Tips for Dealing with a Picky Eater

picky eaterAll parents want their children to embrace a healthy, balanced diet, but offers of fruits and vegetables are often met with complaints, tears and outright refusals to eat. Giving into a child’s demands for unhealthy options can seem the best choice for a mom or dad desperate for a kid to get any nourishment at all. Fortunately, there are ways to encourage picky eaters to try, and learn to enjoy, healthier foods.

Be sneaky

Hiding healthy ingredients in foods your child actually likes gets him or her eating better without even knowing it. So become creative in adding vegetables to your child’s favorite recipes. Puree broccoli and red peppers and add them to the marinara sauce you use to top the spaghetti and meatballs your kid loves. Spaghetti squash can be prepared to look almost exactly like pasta noodles. Mixing in cauliflower with kids’ all-time favorite mashed potatoes is easy. Turkey burgers and meatloaf also easily disguise pulverized book

You can even sneak some vegetables into desserts. Several great recipes call for adding pureed black beans to brownie mixes or for using processed carrots to thicken cake batter.

Be flexible

Rather than give in to your kid’s demands for junk food, find ways to keep them eating nutritious options that look like foods they enjoy. If your little one gags at the thought of fried eggs and toast, serve leftover grilled chicken stir-fry for breakfast. wokMix it in with scrambled eggs and wrap the combination in a whole wheat tortilla to make a breakfast burrito. For lunch, substitute the buckwheat pancakes your child is crazy about for the whole wheat bread she or she won’t touch. With a couple of slices of lean ham serving as the filling, a flapjack sandwich is as good as one made with bread, and more appealing for your picky eater. Bending the rules rather than breaking them makes everyone happier and healthier.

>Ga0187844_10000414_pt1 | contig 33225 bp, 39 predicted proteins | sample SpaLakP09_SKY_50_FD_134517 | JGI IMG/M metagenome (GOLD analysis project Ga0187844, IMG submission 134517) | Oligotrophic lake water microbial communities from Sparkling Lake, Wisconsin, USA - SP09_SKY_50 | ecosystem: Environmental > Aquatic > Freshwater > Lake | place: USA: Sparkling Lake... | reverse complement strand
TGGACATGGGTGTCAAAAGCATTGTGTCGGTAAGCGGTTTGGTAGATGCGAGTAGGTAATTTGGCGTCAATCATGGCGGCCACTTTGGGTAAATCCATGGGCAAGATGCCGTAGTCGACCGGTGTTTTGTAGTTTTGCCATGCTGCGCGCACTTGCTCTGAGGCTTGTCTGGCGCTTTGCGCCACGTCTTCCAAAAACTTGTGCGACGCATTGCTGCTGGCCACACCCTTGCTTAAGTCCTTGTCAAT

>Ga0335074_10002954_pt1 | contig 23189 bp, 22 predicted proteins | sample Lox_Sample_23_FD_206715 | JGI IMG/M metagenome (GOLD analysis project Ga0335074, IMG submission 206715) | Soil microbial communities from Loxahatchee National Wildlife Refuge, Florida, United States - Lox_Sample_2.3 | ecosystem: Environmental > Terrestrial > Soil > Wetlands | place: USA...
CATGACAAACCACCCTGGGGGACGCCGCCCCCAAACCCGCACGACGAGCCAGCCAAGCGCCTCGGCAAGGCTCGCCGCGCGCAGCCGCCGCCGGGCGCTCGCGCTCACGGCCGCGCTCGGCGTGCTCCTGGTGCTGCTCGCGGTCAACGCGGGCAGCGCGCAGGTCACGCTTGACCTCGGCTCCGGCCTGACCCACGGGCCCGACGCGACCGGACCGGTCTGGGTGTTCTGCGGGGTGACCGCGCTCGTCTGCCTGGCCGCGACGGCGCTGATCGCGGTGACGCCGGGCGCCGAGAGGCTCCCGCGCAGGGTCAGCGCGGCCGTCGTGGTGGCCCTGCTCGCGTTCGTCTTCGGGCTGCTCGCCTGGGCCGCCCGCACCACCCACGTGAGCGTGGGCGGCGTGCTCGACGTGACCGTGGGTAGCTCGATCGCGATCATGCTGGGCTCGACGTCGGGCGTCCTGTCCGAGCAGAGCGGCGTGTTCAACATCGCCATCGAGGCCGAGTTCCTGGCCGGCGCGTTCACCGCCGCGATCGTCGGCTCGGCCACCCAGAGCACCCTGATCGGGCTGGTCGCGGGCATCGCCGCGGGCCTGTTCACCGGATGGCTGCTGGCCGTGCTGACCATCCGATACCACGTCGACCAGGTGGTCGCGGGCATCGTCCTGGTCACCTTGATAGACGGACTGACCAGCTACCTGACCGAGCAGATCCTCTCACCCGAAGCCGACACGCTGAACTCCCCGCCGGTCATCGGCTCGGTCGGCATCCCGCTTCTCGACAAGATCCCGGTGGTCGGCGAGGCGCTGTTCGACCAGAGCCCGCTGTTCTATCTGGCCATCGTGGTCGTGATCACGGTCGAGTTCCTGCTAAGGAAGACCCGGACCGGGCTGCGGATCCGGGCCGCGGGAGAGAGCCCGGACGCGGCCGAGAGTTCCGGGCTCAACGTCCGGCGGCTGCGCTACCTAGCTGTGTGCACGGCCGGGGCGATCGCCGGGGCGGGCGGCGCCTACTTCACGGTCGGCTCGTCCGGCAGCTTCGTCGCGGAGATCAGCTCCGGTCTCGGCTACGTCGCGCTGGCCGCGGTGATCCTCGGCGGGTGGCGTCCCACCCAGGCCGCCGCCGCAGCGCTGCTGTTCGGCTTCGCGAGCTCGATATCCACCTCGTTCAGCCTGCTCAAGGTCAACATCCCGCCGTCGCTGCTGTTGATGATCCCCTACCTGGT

Get the kid into the kitchen

Serving up a mysterious mound of quinoa or a strange-looking pile of peas is a guaranteed way to get your kid to put up a fight come dinnertime. Foods adults consider commonplace can seem exotic and scary to children. To overcome this, invite your child to help prepare meals. This lets him or her see that unfamiliar foods are edible. It’s also a fun bonding experience that gives your child a sense of pride in creating what winds up on his or her plate. Most importantly, a kid is likely to at least try a dish he or she prepared. Sometimes, a feeling of accomplishment is all it takes to inspire a child to explore different flavors.

Wars waged at mealtimes can cause even the best parents to wave the white flag. Don’t give up! Following the tips outlined here can put you on the path to ending protests over good foods.


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